At a certain village in La Mancha, which I shall not name, there liv’d not long ago one of those old-fashion’d gentlemen who are never without a Lance upon a Rack, an old Target, a lean Horse, and a Greyhound. His Diet consisted of more Beef than Mutton; and with minc’d Meat on most Nights, Lentils on Fridays, Eggs and Bacon on Saturdays, and a Pigeon extraordinary on Sundays, he consumed three Quarters of his Revenue.
This is from one of the early translations, by Peter Motteux, published in 1700. The problem is with those eggs and bacon. Cervantes did not say that Don Quixote ate eggs and bacon on Saturdays, he wrote that the knight had duelos y quebrantos. Motteux had no idea what duelos y quebrantos were. Neither did anyone else. Motteux held that the words in English are “gruntings and groanings,” but what on Earth are gruntings and groanings?
“He that can tell what Sort of Edible the Author means by those Words,” Motteux wrote in a lengthy footnote, “Erit mihi magnus Apollo,” will be the great Apollo. In other words, God knows what Don Quixote ate. Motteux goes on to list various solutions arrived at by translators before him. “Caesar Oudin,” he notes, “will have it to be Eggs and Bacon, as above. Our translator and Dictionary-maker, Stevens, has it, Eggs and Collops (I suppose he means Scotch-Collops).” A “collop” was a thin slice of meat, usually mutton, that was fried in a skillet and served with eggs: Collop Monday was the last day one could eat meat before Ash Wednesday. But what do collops, even Scotch collops, have to do with grunting and groaning?
The question sends Peter Motteux into a translational tailspin. “Signor Sobrini’s Spanish Dictionary,” he continues, “says Duelos y Quebrantos is Pease Soup. Mr. Jarvis translates it as Amlet (Aumulette, in French), which Boyer says is a Pancake made of Eggs, tho’ I always understood an Aumulette to be a Bacon-froise (or rather Bacon-fryse, from its being fry’d).”
Motteux is drifting far afield, leaving poor Don Quixote grunting and groaning at the breakfast table.
“Some will have it to mean Brain fry’d with Eggs, which, we are told by Mr Jarvis, the Church allows in poor Countries in Defect of Fish.” What? In poor countries Catholics were allowed to eat brains on Friday instead of fish? But Don Quixote was eating on Saturdays. “Others have guessed it to mean some windy kind of Diet, as Peas, Herbs, etc., which are apt to occasion Cholick, as if one would say, Greens and Gripes on Saturdays.”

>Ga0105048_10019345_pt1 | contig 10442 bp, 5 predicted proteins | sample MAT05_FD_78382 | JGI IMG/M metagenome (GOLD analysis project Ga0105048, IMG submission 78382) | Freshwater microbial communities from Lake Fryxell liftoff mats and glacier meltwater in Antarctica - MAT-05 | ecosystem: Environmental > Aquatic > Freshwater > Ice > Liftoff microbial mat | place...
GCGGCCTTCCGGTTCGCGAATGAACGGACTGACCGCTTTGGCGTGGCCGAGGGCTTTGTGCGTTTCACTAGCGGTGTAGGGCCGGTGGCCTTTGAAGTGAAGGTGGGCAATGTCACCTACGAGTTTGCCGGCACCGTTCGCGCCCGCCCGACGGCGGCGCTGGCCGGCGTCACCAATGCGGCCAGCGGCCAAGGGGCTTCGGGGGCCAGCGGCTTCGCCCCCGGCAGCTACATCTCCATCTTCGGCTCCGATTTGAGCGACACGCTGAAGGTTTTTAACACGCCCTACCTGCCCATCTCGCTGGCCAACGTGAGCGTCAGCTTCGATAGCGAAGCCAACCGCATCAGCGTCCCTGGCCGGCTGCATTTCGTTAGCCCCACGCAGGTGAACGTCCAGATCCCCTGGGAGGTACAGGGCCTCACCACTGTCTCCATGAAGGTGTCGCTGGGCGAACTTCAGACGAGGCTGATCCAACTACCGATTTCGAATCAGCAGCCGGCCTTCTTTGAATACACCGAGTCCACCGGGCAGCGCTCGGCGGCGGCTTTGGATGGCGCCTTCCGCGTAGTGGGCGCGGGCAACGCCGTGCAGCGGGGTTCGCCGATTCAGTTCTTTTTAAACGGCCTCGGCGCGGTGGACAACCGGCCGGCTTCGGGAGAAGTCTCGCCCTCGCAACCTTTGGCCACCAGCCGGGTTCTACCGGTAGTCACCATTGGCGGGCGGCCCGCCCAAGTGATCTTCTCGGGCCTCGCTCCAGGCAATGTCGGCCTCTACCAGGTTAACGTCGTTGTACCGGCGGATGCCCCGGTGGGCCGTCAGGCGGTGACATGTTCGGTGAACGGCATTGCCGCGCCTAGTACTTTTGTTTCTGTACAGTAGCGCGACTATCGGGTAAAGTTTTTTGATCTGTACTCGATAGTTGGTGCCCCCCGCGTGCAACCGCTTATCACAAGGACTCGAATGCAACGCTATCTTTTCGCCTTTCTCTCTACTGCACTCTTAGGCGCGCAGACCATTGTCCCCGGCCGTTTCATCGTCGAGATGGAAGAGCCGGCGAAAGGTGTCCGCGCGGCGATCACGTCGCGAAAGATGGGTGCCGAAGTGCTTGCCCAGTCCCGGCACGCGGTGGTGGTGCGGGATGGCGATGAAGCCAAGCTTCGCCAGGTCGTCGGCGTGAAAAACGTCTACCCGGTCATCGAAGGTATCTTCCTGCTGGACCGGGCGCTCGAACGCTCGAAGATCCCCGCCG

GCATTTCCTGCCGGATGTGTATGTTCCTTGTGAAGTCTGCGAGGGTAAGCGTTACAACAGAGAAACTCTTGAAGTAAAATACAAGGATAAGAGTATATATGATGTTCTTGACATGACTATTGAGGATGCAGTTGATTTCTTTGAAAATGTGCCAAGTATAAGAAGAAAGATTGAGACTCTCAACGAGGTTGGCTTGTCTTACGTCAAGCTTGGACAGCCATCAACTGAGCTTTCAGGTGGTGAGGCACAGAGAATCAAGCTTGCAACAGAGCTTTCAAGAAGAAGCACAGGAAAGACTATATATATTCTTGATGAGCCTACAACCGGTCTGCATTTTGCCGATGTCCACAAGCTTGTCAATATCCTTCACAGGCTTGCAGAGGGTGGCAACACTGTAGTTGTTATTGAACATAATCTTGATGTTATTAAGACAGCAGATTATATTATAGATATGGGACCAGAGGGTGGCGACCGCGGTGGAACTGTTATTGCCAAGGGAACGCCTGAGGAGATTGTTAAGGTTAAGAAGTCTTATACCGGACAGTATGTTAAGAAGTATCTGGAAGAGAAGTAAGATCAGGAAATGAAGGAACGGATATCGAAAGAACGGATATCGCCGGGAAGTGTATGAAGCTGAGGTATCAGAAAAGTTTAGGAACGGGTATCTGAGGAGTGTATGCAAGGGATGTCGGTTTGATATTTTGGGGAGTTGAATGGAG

A diet that causes wind gets us close to “grunting and groaning,” so why did Motteux go with eggs and bacon?
“To conclude,” writes Motteux in a sweat, “the forecited Author of the new Translation (if a Translator may be call’d an Author) absolutely says Duelos y Quebantos is a Cant-Phrase for some Fasting-Day Dish in use in La Mancha. After all these learned Disquisitions, who know but the Author means a Dish of Nichils!”
“Nichils” is an old Scottish word meaning “nothing, naught.” A dish of nichils is an empty plate. This may have been what Edith Grossman, in her new re-translation of Don Quixote, was thinking when she has the knight eating “eggs and abstinence”:
“An occasional stew, beef more than lamb most nights, eggs and abstinence on Saturdays, lentils on Fridays, sometimes squab as a treat on Sundays – these consumed three-fourths of his income.”
It’s a fair bet that the sixteenth-century Spanish reader knew immediately what duelos y quebantos were, just as a modern Spanish reader, reading that a character was eating moros y cristianos (Moors and Christians), would know it was a dish of black beans and rice. All languages have their arcane phrases. There are numerous dishes in English that are impossible to translate directly. One of them is “Bubble and Squeak.” For a while I wondered if “bubble and squeak” might be an adequate translation of duelos y quebrantos.” Bubble and Squeak is an old English dish made from yesterday’s boiled potatoes, cabbage and, originally, salt beef. You put it all together in a frying pan and fry it up: in other words, first it bubbles (when it boils) and then it squeaks (try frying cabbage). Thus both phrases invoke the auditory result of eating or cooking something.
However, Cervantes was writing in the sixteenth century and Bubble and Squeak didn’t come into the English language until 1770, when Thomas Bridges, in “A Burlesque Translation of Homer,” writes:
We therefore cooked him up a dish
Of lean bull-beef, with cabbage fry’d
Bubble, they call this dish, and Squeak.
In the movie Lock, Stock and Two Smoking Barrels (try translating that), one character, Rory Breaker, says to another: “Now, Mr. Bubble and Squeak, enlighten me.” The French version of the film has Breaker say: “Maintenant, M. le Grec, veuillez m’éclairer.”
Mr. Greek? Well, that’s one way to avoid having to translate Bubble and Squeak. As it turns out, “bubble and squeak” is Cockney rhyming slang for “Greek.” If a Cockney has a Greek family living above you, he might say. “Take a butcher’s up the apples, there’s a couple of bubbles there.”
On the other hand, modern Spanish dictionaries raise another conundrum: they don’t give duelos y quebrantos as “gruntings and groanings,” as Motteux had them: duelos means “mourning,” and quebranto is something like “broken health, exhaustion,” or by extension, “sorrow, affliction.”
Mystery unsolved, the translator’s lot. A dish of nichils, indeed.